The D-Control can store up to 48 Custom Groups, accessed via four pages of 12 Bank Select buttons, while the D-Command offers eight. Custom Groups can be named and edited once created, and channels in the Custom Group are ordered in the same sequence they're added to the Group. This means that if you want to re-order the sequence you have to remove channels and add them again. A nice touch is that it's possible to add the same channel twice, should you want to see different settings for the same channel, such as inserts and sends, simultaneously on adjacent strips.
One slight drawback of the D-Control's Bank Select area is that, unlike the Soft Keys, the buttons for triggering the different Custom Groups don't have Scribble Strip displays. This inevitably means that you end up with little bits of paper on the console to help you remember what a given button represents, which is a bit annoying, especially since Custom Groups are stored within the Pro Tools Session and can therefore be different in every Session. On the plus side, though, it is possible to access the Custom Groups via the Soft Keys, so you can see the Group names.
Because the Custom Group behaviour is handled by the Pro Tools software and stored in a Pro Tools Session file, a welcome feature in future versions of Pro Tools would be a Custom Group editor window for Icon users. Although it's easy to set up Custom Groups using the surface, being able to manage and rearrange them by dragging and dropping on-screen objects would be useful. Hopefully, this would also make it possible to import and export Custom Groups between different Sessions that have similar track layouts; as it is, you have to set up the Groups every time in every new Session.
Although Custom Groups are independent of the long-established Mix and Edit Groups in Pro Tools, it's possible to use the Custom Fader mode on the surface to access these types of Group as well. Other Custom Faders modes include Tracks mode, which enables you to assign only tracks of a certain type within the Session to the Custom Faders, where Bank Switches 1-5 bring up all Master, Audio, Auxiliary, MIDI and Hidden tracks from the Session to your CF bank. This is particularly useful for keeping a small CF bank of just Master Tracks, since neither Icon surface offers dedicated Master faders — and with this feature, there's almost no need.
Another really nice Custom Fader mode enables you to fill all the encoders on the CF channels with parameters from a single plug-in. This works better on the D-Control where you have more encoders, of course. Once the plug-in parameters are laid out on the encoders, you can make use of their touch-sensitivity to bring certain parameters down to the faders in the CF channels, which is useful for gaining easy access to basic reverb parameters such as room size, pre-delay and so on. In Automation Enable mode, you can also simply tap the controls to toggle automation arming for these parameters. Very neat!
The best thing about plug-in mapping in Custom Fader mode, though, is that, unlike Custom Groups, the maps can be imported and exported between different Sessions, and Pro Tools remembers the plug-in maps for the last Session that was opened when you start a new one.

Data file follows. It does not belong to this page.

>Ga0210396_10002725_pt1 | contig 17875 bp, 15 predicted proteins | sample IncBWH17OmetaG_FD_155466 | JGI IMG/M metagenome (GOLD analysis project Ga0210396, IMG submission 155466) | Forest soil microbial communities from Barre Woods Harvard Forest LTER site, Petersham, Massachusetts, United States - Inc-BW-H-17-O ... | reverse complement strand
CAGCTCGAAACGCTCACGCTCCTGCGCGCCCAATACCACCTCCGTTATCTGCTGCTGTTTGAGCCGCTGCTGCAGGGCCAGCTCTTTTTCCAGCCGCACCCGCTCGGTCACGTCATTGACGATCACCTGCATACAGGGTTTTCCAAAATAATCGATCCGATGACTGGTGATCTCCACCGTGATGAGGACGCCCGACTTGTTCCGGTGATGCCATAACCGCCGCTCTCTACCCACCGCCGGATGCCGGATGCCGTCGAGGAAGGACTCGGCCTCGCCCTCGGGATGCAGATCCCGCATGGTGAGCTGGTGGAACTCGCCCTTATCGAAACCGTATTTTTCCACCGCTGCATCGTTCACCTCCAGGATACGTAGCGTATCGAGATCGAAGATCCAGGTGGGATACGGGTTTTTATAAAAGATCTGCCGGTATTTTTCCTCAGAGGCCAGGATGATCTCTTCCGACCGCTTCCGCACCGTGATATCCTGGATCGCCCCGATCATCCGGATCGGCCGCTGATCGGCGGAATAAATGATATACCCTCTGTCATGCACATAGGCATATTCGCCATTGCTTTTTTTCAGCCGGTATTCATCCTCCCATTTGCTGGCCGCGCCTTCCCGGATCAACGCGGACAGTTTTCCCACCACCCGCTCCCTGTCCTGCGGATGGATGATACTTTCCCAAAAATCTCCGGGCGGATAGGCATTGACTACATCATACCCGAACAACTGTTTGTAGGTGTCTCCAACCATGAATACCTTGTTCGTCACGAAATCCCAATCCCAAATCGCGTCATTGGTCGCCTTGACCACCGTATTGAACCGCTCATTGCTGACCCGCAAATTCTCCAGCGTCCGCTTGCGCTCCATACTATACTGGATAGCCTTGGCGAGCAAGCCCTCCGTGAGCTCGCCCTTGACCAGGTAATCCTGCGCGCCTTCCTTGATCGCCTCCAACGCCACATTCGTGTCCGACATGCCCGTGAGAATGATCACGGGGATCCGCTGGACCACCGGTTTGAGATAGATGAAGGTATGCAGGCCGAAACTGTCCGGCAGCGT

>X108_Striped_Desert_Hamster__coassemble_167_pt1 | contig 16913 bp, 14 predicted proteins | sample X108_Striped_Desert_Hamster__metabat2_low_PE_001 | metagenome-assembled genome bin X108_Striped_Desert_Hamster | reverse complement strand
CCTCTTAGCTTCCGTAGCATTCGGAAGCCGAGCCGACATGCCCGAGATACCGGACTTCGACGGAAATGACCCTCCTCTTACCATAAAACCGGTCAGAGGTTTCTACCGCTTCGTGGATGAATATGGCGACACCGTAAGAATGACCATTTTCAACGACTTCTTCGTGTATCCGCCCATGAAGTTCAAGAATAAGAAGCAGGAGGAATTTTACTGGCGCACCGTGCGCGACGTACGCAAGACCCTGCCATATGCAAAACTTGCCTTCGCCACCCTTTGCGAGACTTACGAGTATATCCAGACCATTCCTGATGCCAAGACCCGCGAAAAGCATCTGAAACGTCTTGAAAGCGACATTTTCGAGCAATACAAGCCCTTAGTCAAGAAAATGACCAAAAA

Having a dedicated set of controls on a mixing console for adjusting the built-in dynamics and EQ parameters on a given channel is pretty common, and the Main Unit in both Icon surfaces features such dedicated controls. As Pro Tools users will know, the application's mix engine doesn't actually offer built-in dynamics and EQ for audio channels; if you want to use either dynamics or EQ on a channel, you simply insert a suitable plug-in. So the really neat thing about the Icon's dynamics and EQ controls is that compatible plug-ins automatically map their parameters to the available controls on the surface. For instance, you don't have to think about how to adjust the threshold of the compressor, depending on what compressor plug-in you're using: the threshold parameter of a compatible plug-in always maps to the Threshold control on the surface. I say compatible, because obviously a plug-in needs to present its parameters to Pro Tools in a specific way for the full Icon functionality to work. Fortunately, most plug-ins are now Icon-aware.
When you select a channel as the Focus Channel on the surface, the first EQ and dynamics plug-ins used on that channel are automatically mapped to the Main Unit's EQ and dynamics sections, and you can toggle to the next suitable plug-in on the channel by pressing the relevant section's Cycle button. If you want to keep a given instance of a plug-in mapped to the EQ or dynamics sections when you select a different channel as the Focus Channel, such as for an EQ or limiter plug-in on the master channel, both sections feature a Lock button that keeps the current plug-in 'locked' to those controls when you change the Focus Channel.
Both the EQ and dynamics sections offer Channel Select switches for use with multi-mono plug-ins, which comes in handy when working in surround. The D-Control features nine Channel Select switches (L, Lc, C, Rc, R, Ls, Cs, Rs and LFE), allowing you to control up to eight (for 7.1) channels, whereas the D-Command offers six Channel Select switches (L, R, C, Ls, Rs and LFE) for six-channel (for 5.1) mixes. The Channel Select switches offer various different modes, such as Link mode, where you can select which channels are linked, so that altering a parameter on one channel alters the same parameter on all other linked channels. This can be useful if you want to treat the left and right channels as a pair, or maybe omit the LFE channel so that it can be treated independently.